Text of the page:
The Effect of Other Drugs Being Present with Medical Marijuana

You can transport marijuana on behalf of a collective or cooperative! This is the basic holding in People v. Colvin and it is what the case is most cited for as precedent. However, there is an implied holding in Colvin whose legal significance is a product of misguided information in the community. That implied holding is that the presence of a non-marijuana related controlled substance, such as cocaine or psilocybin mushrooms, does not cause a person to then lose the protections under Proposition 215 (the Compassionate Use Act) on the marijuana related offense(s).

For some reason, many a District Attorney has indicated to me, often during plea negotiations, that the presence of other drugs along with marijuana somehow negates any medical marijuana claims or defenses for the marijuana. Even some clients have made similar statements during the course of our discussions. This is not correct.

To date, I have not been able to track down any specific source of this misinformation. At best guess, it is being disseminated by a combination of law enforcement officers who do not understand medical marijuana law in California, prosecutors who do not believe in medical marijuana, and/or simply misinformed community members.

First, nothing in the Compassionate Use Act, subsequent legislation, or case law stands for the legal precedent that the presence of a controlled substance other than marijuana, causes a person to lose the protections conferred by a doctor's recommendation.

Second, the case of People v. Colvin impliedly demonstrates that such an absurd rule does not exist. In that case, William Colvin was arrested for transporting marijuana form one dispensary (Hollywood Holistic 1) to another (Hollywood Holistic 2); both run by Mr. Colvin. Also, located in his vehicle was a personal possession quantity of cocaine and close to $5000 in cash. Colvin was charged with violating three felonies: Health & Safety Code 11359 (possession of marijuana for sell); Health & Safety Code 11360 (transportation of marijuana); and Health & Safety Code 11350 (possession of a controlled substance, cocaine). At trial, he was convicted of all three felonies. As most know, the California Court of Appeals then overturned both of his marijuana related felony convictions because the trial court did not allow the jury to determine if his actions were within the scope of the Compassionate Use Act & Medical Marijuana Program Act. At the same time, the Court of Appeals upheld Colvin's conviction for possession of cocaine. Clearly, if possessing the cocaine had the legal effect of negating any medical marijuana claim, the court would simply have upheld all three convictions.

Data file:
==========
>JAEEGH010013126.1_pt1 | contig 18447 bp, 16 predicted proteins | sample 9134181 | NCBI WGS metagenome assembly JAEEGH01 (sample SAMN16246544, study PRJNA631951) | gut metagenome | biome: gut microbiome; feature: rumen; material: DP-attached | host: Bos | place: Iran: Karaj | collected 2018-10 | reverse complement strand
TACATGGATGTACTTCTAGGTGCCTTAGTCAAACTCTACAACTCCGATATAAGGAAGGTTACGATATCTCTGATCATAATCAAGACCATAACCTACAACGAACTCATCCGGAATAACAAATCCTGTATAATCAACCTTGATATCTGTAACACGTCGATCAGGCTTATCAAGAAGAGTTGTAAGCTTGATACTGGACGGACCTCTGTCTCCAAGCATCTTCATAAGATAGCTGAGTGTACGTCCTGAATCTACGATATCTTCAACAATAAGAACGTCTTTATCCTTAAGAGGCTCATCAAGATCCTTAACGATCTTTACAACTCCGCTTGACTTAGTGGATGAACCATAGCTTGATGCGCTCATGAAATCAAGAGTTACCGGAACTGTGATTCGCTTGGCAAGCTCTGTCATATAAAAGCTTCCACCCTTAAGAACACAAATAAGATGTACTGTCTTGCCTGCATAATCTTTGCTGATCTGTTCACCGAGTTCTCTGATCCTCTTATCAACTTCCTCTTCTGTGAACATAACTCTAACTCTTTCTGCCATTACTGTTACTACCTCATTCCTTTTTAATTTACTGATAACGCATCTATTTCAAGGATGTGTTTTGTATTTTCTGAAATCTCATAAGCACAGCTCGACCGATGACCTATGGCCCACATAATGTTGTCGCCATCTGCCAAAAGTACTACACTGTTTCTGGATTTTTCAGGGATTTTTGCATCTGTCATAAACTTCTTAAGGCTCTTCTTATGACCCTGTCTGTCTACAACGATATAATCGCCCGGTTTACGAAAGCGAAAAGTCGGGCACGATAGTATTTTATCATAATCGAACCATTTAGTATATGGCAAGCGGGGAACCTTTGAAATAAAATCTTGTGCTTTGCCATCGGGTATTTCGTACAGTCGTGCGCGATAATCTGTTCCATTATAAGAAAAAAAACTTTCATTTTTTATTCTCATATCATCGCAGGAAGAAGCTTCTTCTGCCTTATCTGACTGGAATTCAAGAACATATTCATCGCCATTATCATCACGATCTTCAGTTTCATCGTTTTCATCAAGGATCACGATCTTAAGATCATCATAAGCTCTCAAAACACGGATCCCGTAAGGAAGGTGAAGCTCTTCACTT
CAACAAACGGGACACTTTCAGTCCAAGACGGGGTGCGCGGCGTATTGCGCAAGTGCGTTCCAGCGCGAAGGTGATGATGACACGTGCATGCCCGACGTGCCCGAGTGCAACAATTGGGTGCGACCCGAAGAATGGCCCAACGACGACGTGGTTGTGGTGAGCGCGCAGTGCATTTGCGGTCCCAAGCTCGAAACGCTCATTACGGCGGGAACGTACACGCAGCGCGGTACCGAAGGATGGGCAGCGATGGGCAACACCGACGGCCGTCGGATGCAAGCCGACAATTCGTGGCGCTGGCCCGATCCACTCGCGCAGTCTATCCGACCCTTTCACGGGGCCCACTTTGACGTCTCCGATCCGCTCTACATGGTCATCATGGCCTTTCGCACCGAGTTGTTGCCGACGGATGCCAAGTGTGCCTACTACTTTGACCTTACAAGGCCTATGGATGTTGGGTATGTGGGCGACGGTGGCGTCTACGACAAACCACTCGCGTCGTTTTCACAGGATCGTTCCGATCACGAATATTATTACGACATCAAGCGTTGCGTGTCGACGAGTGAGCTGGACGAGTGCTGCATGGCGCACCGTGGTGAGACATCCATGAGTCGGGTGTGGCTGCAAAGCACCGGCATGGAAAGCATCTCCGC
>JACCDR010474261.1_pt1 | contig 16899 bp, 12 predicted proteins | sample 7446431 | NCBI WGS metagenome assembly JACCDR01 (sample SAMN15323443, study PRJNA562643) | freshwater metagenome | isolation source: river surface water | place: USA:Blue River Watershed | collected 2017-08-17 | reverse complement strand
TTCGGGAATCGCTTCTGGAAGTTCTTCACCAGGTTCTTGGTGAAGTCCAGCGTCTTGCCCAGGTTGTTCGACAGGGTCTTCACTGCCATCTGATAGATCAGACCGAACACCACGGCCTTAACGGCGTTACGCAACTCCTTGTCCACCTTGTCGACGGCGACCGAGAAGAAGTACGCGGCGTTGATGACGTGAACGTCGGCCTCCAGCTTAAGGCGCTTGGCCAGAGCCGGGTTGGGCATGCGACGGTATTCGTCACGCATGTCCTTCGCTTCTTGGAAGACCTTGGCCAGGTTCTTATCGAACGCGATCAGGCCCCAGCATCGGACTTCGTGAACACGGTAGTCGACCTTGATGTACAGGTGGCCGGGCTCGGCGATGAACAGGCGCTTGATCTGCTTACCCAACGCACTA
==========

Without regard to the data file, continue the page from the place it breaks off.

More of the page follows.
Further, On May 23, 2012, the California Supreme Court denied Kamala Harris', California's current Attorney General, petition to have the high court (no pun intended) review the appellate court's reversal of his convictions for the marijuana related crimes.

Although thankfully, the vast majority of prosecutors I have worked with or against do not believe such a notion, it is troubling that such an idea has made it into the community where sometimes people tend to rely more on word of mouth than a qualified lawyer for what is and is not legal conduct. Hopefully, Colvin puts this notion to rest for good.

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Compassionate Use Act (Proposition 215)

Medical Marijuana Program Act (Proposition 420)

People v. Colvin (2012) 203 Cal. App. 4th 1029